All of the conference presentations from the recent Connections UK 2018 professional wargaming conference are now available from the Connections UK website.
The latest issue of the Journal of Defense Modeling and Simulation 15, 4 (October 2018) is now available online.
The Military Operations Research Society will be holding a Cyberspace Wargaming and Analytics workshop on 23-25 October 2018 at MITRE Corporation (McLean, VA):
The primary objective of the workshop is to collaborate on data, models and wargaming best practices plus lessons for current cyberspace wargames and operations. This includes describing the current state, clarifying gaps and developing solutions for cyberspace operations data, models and wargaming. This event is FREE to US Government Civilian and Active Duty personnel.
The workshops are geared to span the spectrum of wargaming experience from the novice wargamer, who want to increase their knowledge of wargaming techniques in the training working groups, to master game designers, who want to share and increase the wargaming body of knowledge within a cyber context.
The keynote speaker will be John T. Hanley Jr., Ph.D. Dr. Hanley is currently an independent consultant working on strategic studies and gaming. He served as the Deputy Director for Strategy Management in the Office of the Director of National Intelligence during the period March 2010 to March 2012. His responsibilities included developing a strategic assessment process to inform top-down guidance and create shared vision, values and strategies within the Intelligence Community, bringing strategic thinking to strategy-to-budget processes, and leading the Galileo Program to promote and reward innovation within the IC. For his full bio, visit http://www.mors.org/Events/Special-Meetings/Cyberspace-Wargaming.
There will also be a game night at the DoubleTree by Hilton McLean Tysons in place of the traditional special meeting social. This event will allow attendees not only the opportunity to socialize but also games and techniques in a fun, inviting setting to add to their repertoire. The game night will be $15. Game night attendees will be provided light fare and a cash bar is available as well. Attendees can expect a number of wargames at various levels. These will include single play/opponent games as well team or multiplayer games.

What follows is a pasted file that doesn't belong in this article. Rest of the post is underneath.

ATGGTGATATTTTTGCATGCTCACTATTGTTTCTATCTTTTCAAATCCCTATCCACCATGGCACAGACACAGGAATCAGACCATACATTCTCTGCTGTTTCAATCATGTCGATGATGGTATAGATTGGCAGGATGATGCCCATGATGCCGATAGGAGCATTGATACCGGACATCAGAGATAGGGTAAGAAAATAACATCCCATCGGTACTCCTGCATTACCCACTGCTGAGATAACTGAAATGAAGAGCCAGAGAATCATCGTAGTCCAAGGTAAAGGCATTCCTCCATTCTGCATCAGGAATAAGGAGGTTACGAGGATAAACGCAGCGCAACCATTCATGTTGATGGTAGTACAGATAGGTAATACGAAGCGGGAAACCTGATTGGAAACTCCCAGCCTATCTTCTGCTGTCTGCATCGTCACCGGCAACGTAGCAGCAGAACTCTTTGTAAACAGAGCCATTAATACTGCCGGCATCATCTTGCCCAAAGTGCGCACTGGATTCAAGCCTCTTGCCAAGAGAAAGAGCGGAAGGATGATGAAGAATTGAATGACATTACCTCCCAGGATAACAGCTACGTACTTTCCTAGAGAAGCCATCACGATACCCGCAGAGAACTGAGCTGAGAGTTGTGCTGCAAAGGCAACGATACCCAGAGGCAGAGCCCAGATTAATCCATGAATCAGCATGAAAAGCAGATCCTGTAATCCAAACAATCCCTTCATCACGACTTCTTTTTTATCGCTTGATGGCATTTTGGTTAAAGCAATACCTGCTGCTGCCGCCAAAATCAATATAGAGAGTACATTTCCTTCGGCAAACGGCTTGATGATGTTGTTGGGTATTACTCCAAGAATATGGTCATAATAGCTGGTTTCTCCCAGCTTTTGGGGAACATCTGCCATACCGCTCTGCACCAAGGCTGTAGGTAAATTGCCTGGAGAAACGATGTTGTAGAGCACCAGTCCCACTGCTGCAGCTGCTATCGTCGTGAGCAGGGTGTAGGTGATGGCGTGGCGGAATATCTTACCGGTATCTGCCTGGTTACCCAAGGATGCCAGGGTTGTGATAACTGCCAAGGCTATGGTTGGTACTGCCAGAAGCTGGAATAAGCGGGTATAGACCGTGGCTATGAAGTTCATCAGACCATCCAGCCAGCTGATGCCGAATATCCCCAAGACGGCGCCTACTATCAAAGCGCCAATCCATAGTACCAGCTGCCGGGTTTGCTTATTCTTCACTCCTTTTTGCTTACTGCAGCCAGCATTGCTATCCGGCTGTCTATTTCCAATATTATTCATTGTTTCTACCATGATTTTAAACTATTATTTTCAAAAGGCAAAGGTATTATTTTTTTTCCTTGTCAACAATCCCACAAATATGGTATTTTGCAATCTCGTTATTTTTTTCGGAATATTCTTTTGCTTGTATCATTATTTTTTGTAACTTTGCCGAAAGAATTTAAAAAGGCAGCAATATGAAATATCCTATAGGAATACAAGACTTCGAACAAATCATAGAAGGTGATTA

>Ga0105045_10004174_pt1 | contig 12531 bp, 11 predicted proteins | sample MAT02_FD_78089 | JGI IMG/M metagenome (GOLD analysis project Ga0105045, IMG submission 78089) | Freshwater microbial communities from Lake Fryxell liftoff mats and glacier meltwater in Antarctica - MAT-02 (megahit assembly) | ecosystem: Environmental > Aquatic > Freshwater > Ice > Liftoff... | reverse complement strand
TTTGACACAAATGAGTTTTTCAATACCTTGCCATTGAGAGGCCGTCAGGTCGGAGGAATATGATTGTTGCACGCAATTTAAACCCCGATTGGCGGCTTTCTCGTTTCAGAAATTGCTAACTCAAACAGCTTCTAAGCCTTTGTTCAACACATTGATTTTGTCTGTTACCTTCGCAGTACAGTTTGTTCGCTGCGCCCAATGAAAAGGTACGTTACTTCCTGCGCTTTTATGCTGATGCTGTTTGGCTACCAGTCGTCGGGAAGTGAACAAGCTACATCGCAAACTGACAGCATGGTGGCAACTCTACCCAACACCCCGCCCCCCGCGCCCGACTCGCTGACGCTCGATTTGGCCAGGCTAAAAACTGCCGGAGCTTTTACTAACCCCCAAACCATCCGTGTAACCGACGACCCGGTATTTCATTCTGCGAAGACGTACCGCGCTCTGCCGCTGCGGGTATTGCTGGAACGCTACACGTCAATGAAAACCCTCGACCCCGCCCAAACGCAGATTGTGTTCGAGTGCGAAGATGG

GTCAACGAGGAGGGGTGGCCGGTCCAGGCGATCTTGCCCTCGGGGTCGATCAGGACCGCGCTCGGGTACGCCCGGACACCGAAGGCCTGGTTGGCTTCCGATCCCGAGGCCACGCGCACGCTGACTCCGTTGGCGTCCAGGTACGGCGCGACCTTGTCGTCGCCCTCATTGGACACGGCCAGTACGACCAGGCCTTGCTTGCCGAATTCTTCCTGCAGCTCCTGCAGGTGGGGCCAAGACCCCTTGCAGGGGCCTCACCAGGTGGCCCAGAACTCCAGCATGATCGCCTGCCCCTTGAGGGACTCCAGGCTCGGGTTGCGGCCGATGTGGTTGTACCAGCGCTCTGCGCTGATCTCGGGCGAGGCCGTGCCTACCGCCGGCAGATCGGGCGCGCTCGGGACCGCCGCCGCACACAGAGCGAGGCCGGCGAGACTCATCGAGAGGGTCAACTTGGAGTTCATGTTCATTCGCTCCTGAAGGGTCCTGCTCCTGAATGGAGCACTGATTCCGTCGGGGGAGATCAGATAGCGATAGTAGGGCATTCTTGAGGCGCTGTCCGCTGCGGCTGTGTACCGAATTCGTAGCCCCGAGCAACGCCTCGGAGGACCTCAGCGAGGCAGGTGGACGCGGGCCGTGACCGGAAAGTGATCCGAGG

For further information and registration, go to MORS website.
A new (German) Eurogame entitled Manitoba is drawing fire in Canada for its depiction of First Nations culture. CBC News reports:
A totem pole in Manitoba? German board game accused of stereotypical portrayal of Indigenous people
Board game called Manitoba features depictions that are inaccurate and offensive, game enthusiast says
“Manitoba” is a product of German company DLP Games. Some Manitobans are upset about the game’s stereotypical ideas of Indigenous people. (DLP Games )
A German board game called Manitoba is drawing a lot of criticism for the way it portrays the culture of Indigenous Peoples in Canada.
The game, called Manitoba, is a product of DLP Games.
“This game is set in the Canadian province of Manitoba with its green hills and majestic mountains, large lakes, endless prairies and forests,” the English-language version of the game’s instructions state.
“It deals with the life of the inhabitants in harmony with the different seasons and the capriciousness of nature.
“Players represent different clans of the Cree Indians, taking care of the material progress as well as of the spiritual development of the clan. At the end of autumn, all clans finally come together to determine the new chief from the clan that has progressed the furthest!”